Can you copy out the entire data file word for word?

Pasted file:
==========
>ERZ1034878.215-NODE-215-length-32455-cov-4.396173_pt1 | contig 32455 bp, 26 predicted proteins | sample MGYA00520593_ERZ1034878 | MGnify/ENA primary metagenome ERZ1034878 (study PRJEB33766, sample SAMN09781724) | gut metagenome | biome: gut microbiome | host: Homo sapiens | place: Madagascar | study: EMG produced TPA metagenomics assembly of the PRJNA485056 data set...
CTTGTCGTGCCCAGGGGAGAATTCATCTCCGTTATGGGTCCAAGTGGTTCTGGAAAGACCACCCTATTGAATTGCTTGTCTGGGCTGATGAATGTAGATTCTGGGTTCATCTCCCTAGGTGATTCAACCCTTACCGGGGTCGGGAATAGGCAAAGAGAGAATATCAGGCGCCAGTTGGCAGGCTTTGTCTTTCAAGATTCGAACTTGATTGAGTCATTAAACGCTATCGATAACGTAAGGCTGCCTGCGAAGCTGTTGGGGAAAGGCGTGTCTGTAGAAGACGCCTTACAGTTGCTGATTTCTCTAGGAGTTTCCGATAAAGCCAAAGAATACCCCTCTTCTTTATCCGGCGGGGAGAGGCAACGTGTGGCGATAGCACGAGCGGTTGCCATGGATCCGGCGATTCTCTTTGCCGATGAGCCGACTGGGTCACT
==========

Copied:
>ERZ1034878.215-NODE-215-length-32455-cov-4.396173_pt1 | contig 32455 bp, 26 predicted proteins | sample MGYA00520593_ERZ1034878 | MGnify/ENA primary metagenome ERZ1034878 (study PRJEB33766, sample SAMN09781724) | gut metagenome | biome: gut microbiome | host: Homo sapiens | place: Madagascar | study: EMG produced TPA metagenomics assembly of the PRJNA485056 data set...
CTTGTCGTGCCCAGGGGAGAATTCATCTCCGTTATGGGTCCAAGTGGTTCTGGAAAGACCACCCTATTGAATTGCTTGTCTGGGCTGATGAATGTAGATTCTGGGTTCATCTCCCTAGGTGATTCAACCCTTACCGGGGTCGGGAATAGGCAAAGAGAGAATATCAGGCGCCAGTTGGCAGGCTTTGTCTTTCAAGATTCGAACTTGATTGAGTCATTAAACGCTATCGATAACGTAAGGCTGCCTGCGAAGCTGTTGGGGAAAGGCGTGTCTGTAGAAGACGCCTTACAGTTGCTGATTTCTCTAGGAGTTTCCGATAAAGCCAAAGAATACCCCTCTTCTTTATCCGGCGGGGAGAGGCAACGTGTGGCGATAGCACGAGCGGTTGCCATGGATCCGGCGATTCTCTTTGCCGATGAGCCGACTGGGTCACT